Opinionated API

time to read 5 min | 871 words

Recently I found myself doing a lot more API design that use the following method. A method that takes a delegate which accepts a parameter that allow you to perform the actual operations that are required.

This is very good for things like handling semantics, and since we only allow access to the desired operation through the parameter to the delegate, we can be pretty sure that we will have a consistent operation experience. Let us take the following example:

   1: table.Batch(actions =>
   2: {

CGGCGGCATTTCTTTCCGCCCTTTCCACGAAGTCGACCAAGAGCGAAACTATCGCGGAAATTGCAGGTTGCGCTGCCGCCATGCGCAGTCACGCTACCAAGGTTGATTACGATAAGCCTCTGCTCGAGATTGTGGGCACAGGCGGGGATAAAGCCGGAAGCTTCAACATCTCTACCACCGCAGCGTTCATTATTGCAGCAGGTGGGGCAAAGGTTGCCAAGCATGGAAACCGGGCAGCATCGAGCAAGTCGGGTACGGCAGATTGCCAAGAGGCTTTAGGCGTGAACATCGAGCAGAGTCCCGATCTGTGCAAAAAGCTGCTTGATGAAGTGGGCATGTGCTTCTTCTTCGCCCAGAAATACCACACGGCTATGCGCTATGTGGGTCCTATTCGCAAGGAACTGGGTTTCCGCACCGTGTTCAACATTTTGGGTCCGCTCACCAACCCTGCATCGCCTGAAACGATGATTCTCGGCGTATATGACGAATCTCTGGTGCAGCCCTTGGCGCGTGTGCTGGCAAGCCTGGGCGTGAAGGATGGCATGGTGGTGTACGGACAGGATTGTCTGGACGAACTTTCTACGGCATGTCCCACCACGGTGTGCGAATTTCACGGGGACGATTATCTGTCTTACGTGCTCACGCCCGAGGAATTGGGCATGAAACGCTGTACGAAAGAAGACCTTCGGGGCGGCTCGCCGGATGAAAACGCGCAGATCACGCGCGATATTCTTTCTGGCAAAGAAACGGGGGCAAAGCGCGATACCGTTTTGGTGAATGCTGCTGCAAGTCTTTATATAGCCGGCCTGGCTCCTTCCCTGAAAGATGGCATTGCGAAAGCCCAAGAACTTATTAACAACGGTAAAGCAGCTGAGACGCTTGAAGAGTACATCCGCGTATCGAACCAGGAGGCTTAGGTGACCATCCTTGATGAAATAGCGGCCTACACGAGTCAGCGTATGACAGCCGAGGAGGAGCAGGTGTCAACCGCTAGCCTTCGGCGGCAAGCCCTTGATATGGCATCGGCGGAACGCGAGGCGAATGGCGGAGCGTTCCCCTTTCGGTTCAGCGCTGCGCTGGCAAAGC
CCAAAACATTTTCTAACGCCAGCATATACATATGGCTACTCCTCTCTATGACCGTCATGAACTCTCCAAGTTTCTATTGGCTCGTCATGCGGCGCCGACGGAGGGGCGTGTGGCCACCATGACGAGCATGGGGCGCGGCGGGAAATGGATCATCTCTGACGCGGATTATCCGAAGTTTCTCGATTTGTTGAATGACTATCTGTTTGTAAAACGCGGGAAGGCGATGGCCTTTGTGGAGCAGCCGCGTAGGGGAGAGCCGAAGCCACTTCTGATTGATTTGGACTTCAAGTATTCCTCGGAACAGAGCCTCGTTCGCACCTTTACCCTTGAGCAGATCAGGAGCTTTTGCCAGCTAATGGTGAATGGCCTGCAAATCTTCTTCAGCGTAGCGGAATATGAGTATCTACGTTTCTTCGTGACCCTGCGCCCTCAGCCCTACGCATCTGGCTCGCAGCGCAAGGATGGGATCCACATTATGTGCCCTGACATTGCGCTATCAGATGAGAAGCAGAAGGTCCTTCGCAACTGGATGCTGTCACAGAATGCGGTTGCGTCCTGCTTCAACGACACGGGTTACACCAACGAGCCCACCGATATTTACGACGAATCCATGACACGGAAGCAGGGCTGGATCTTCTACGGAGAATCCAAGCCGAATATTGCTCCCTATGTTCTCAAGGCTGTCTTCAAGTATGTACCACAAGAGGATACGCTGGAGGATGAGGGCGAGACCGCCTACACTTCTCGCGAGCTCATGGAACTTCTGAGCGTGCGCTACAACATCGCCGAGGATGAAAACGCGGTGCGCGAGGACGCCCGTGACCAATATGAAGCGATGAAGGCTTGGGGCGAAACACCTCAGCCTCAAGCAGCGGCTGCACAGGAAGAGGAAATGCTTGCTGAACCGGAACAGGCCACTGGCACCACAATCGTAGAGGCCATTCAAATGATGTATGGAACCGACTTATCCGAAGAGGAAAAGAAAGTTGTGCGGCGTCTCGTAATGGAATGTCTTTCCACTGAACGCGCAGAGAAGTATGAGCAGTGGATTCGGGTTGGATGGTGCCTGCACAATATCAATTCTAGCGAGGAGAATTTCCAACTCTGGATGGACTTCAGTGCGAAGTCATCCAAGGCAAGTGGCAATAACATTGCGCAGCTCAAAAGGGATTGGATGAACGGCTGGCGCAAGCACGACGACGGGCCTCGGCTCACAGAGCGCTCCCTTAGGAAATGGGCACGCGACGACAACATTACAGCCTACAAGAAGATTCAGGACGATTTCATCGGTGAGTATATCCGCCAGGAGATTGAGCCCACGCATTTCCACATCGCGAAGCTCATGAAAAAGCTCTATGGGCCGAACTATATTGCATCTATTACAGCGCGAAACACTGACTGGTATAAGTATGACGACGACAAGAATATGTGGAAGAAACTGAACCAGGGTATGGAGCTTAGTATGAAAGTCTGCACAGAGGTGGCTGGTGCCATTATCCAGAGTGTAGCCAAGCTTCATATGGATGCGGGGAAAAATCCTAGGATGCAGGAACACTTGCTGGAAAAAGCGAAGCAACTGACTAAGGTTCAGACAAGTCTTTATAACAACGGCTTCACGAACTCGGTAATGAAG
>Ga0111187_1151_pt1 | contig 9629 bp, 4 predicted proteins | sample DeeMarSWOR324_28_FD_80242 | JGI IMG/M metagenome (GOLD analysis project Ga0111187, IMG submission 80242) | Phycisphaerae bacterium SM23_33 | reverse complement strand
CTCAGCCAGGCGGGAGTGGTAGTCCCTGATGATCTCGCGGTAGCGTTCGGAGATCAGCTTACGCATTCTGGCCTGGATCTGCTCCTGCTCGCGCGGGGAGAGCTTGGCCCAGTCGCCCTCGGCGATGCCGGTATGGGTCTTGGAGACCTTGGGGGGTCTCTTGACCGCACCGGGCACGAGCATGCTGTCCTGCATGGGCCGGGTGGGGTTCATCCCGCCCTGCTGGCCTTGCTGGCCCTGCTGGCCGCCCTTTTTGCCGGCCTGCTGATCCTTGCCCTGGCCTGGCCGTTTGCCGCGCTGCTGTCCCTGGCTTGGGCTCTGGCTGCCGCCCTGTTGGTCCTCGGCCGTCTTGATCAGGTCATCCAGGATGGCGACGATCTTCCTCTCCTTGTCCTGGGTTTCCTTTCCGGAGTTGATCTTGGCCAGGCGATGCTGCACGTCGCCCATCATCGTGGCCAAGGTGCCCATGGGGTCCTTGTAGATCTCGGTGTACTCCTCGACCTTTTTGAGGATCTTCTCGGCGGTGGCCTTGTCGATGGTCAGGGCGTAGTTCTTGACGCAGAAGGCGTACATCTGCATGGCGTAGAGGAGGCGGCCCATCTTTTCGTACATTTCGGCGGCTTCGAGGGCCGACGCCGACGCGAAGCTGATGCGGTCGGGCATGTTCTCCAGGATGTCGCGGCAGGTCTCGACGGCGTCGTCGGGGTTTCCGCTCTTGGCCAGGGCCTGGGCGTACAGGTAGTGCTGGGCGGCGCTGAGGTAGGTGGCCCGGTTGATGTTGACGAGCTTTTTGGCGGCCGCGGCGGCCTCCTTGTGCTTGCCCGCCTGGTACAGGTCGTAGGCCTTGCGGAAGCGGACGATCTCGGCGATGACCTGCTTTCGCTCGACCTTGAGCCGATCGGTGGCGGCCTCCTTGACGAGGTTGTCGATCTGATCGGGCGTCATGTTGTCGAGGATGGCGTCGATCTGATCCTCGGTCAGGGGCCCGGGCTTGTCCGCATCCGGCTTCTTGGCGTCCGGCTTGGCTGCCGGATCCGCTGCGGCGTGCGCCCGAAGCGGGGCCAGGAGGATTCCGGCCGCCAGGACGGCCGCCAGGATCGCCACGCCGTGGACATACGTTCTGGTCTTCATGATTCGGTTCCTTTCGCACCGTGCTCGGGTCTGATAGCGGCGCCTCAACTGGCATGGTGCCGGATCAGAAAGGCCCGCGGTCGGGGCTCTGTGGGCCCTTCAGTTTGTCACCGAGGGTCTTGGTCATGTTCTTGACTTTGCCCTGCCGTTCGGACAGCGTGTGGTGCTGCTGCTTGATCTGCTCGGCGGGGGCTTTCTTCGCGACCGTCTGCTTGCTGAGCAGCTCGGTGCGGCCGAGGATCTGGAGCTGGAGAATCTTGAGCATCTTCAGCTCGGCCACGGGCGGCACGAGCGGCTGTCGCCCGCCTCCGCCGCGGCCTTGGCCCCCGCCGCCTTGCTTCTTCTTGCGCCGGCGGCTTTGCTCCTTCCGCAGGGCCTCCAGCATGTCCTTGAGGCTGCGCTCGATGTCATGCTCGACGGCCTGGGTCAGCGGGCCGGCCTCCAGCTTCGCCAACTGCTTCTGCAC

3:     actions.Put("test", new int[0], new byte[] { 1 });
   4:     actions.Put("test", new int[0], new byte[] { 2 });
   5:     var values = actions.Get("test");
   6:     Assert.Equal(2, values.Length);
   8:     Assert.Equal(1, values[0].Version);
   9:     Assert.Equal(new byte[] { 1 }, values[0].Data);
  11:     Assert.Equal(2, values[1].Version);
  12:     Assert.Equal(new byte[] { 2 }, values[1].Data);
  13: });

As an aside, it is 3 AM now and I have been coding almost non stop since 9AM yesterday. I hate it when I have idea rush.